He died in November 1946, of an illness that had afflicted him for years. When I heard the news I was torn between my unwillingness to return to Oak Lodge, at the edge of the Ryhope estate in Herefordshire, and my awareness of Christian’s obvious distress. He was alone now, in the house where we had lived through our childhood together. I could imagine him prowling the empty rooms, perhaps sitting in father’s dank and unwholesome study and remembering the hours of denial, the smell of wood and compost that the old man had trudged in through the glass-panelled doors after his week-long sorties into the deep woodlands. The forest had spread into that room as if my father could not bear to be away from the rank undergrowth and the cool, moist oak glades, even when making token acknowledgment of his family. He made that acknowledgment in the only way he knew: by telling us—and mainly telling my brother—stories of the ancient forestlands beyond the house, the primary woodland of oak, ash, beech and the like, in whose dark interior (he once said) wild boar could still be heard, and smelled, and tracked by their spoor.
I doubt if he had ever seen such a creature, but that evening, as I sat in my room overlooking the tiny village in the hills (Christian’s letter a crushed ball still held in my hand) I vividly recalled how I had listened to the muffled grunting of some woodland animal, and heard the heavy, unhurried crashing of something bulky moving inwards, towards the winding pathway that we called deep track, a route that led spirally towards the very heartwoods of the forest.
I knew I would have to go home, and yet I delayed my departure for nearly another year. During that time Christian’s letters ceased abruptly. In his last letter, dated April 10th, he wrote of Guiwenneth, of his unusual marriage, and hinted that I would be surprised by the lovely girl to whom he had lost his “heart, mind, soul, reason, cooking ability and just about everything else, Steve.” I wrote to congratulate him, of course, but there was no further communication between us for months.
Eventually I wrote to say I was coming home, that I would stay at Oak Lodge for a few weeks, and then find accommodation in one of the nearby towns. I said good-bye to France, and to the community that had become so much a part of my life. I travelled to England by bus and train, by ferry, and then by train again. On August 20th I arrived by pony and trap at the disused railway line that skirted the edge of the extensive estate. Oak Lodge lay on the far side of the grounds, four miles further round the road, but accessible via the right of way through the estate’s fields and woodlands. I intended to take an intermediate route and so, lugging my single, crammed suitcase as best I could, I began to walk along the grass-covered railway track, peering on occasion over the high, red-brick wall that marked the limit of the estate, trying to see through the gloom of the pungent pinewoods.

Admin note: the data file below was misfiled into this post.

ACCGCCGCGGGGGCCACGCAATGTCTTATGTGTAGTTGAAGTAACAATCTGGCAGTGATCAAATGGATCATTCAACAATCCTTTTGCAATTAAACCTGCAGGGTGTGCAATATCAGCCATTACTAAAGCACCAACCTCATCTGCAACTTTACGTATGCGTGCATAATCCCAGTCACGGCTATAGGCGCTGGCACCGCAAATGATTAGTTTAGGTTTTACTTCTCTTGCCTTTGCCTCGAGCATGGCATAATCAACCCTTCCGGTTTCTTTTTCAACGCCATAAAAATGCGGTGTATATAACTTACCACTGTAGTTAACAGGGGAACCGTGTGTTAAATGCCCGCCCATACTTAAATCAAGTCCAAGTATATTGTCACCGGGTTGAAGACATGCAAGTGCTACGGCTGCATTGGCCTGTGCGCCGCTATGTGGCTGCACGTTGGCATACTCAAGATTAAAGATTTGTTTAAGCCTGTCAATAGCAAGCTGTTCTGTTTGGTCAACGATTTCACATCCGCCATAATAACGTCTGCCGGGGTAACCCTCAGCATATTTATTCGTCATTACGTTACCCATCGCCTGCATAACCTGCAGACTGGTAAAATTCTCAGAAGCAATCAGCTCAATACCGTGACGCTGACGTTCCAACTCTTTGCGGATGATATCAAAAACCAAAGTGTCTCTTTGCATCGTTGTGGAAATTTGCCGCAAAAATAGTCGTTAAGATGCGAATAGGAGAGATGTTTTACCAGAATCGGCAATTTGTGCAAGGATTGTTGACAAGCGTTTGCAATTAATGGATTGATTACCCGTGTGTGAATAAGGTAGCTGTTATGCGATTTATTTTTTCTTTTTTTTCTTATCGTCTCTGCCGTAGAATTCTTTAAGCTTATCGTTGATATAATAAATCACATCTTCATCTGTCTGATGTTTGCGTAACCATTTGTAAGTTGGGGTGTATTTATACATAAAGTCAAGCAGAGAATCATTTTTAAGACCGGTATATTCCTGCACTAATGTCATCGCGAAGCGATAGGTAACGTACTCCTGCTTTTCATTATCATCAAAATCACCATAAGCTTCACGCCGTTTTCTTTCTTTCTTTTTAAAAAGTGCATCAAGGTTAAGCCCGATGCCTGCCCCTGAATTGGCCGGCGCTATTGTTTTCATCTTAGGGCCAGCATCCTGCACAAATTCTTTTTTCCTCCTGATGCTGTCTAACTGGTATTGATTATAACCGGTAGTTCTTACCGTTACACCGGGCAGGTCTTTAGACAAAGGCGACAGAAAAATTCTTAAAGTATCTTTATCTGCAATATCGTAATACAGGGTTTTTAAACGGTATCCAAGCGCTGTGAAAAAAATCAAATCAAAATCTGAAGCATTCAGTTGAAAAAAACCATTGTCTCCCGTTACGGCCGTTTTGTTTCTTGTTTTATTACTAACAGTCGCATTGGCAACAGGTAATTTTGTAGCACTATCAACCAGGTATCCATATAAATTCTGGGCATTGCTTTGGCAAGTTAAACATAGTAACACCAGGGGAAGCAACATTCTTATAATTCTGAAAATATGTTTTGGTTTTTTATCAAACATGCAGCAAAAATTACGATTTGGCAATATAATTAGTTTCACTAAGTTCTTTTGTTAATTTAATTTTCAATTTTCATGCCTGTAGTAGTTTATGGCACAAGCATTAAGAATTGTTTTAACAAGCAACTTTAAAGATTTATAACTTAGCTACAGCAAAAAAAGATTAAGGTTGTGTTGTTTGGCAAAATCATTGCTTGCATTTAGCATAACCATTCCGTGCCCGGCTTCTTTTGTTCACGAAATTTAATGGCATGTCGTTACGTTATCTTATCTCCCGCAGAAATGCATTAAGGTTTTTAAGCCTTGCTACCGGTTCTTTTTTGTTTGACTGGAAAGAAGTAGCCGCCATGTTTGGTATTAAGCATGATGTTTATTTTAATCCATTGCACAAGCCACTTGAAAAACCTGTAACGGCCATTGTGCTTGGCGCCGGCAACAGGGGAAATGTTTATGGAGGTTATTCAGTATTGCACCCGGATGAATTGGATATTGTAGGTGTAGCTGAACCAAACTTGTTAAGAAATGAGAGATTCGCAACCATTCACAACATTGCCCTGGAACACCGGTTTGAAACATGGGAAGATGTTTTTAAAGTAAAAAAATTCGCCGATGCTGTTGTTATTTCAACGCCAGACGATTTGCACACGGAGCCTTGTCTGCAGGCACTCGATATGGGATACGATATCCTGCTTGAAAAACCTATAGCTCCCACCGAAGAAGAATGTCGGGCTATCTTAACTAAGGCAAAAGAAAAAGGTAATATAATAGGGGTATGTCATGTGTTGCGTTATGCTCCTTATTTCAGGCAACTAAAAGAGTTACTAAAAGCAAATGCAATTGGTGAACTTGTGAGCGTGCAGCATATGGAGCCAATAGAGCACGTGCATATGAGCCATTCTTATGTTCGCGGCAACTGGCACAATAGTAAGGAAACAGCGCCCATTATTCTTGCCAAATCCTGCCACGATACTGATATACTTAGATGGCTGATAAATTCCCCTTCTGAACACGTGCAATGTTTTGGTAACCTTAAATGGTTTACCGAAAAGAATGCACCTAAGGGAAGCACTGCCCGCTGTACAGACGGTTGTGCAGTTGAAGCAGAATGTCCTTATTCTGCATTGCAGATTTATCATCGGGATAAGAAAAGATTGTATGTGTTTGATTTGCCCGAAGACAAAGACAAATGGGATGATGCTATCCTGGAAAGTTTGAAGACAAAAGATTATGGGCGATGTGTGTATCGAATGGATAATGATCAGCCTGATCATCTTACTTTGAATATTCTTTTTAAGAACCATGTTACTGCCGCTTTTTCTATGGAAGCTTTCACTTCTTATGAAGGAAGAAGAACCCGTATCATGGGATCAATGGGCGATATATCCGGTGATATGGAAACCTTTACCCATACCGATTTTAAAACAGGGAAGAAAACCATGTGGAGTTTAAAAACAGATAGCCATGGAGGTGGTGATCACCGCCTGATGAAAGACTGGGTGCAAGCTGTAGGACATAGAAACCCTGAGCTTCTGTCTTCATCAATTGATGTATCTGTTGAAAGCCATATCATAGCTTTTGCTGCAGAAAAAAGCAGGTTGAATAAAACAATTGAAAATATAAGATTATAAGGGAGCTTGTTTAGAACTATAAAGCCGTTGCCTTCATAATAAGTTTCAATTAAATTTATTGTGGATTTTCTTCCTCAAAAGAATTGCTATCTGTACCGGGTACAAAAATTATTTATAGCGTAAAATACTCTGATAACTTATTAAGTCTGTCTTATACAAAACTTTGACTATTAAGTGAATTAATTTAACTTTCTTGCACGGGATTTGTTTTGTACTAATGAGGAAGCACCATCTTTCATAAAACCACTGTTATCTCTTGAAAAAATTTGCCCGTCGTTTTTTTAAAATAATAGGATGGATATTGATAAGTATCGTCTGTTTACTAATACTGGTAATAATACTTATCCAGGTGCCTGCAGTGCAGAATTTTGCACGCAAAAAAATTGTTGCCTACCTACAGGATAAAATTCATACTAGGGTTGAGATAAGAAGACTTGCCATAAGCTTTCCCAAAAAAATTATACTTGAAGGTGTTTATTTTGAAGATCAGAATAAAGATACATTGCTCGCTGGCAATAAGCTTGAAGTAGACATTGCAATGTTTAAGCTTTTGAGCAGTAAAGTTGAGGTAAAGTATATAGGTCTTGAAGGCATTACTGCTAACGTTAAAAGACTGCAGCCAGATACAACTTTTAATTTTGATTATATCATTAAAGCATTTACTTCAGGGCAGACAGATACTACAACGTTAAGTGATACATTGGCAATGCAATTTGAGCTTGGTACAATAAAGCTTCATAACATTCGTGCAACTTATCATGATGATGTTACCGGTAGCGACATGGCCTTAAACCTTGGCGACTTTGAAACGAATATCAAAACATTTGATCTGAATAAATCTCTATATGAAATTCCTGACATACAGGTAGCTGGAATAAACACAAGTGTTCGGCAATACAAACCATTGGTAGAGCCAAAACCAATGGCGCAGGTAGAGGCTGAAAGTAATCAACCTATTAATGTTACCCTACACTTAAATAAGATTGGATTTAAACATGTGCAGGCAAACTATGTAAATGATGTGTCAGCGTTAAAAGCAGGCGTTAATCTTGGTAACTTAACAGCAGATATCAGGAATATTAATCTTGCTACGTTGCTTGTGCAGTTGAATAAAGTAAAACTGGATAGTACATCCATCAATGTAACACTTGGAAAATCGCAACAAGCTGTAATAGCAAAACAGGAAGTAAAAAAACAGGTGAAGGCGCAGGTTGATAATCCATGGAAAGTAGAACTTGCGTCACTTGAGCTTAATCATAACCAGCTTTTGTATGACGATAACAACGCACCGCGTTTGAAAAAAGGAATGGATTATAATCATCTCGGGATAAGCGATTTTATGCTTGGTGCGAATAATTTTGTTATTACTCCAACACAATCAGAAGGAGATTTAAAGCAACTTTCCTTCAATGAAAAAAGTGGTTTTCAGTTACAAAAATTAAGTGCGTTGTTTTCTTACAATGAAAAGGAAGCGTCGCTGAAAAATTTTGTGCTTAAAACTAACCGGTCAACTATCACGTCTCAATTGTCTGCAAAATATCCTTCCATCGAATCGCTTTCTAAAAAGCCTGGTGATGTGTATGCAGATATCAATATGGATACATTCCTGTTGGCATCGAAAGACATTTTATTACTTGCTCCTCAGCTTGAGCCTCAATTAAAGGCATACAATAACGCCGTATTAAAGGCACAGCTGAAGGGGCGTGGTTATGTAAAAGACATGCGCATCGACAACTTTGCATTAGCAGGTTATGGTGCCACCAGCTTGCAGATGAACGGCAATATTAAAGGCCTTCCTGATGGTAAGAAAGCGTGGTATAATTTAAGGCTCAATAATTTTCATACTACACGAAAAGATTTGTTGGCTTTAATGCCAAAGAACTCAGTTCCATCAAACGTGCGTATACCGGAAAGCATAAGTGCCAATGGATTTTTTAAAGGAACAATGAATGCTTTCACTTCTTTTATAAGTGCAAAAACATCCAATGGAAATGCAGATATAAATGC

Soon this woodland, and the wall, vanished, and the land opened into tight, tree-bordered fields, to which I gained access across a rickety wooden stile, almost lost beneath briar and full-fruited blackberry bushes. I had to trample my way out of the public domain and so on to the south trackway that wound, skirting patchy woodland and the stream called “sticklebrook,” up to the ivy-covered house that was my home.
It was late morning, and very hot, as I came in distant sight of Oak Lodge. Somewhere off to my left I could hear the drone of a tractor. I thought of old Alphonse Jeffries, the estate’s farm supervisor, and with the memory of his weather-tanned, smiling face came images of the mill-pond, and fishing for pike from his tiny rowing boat.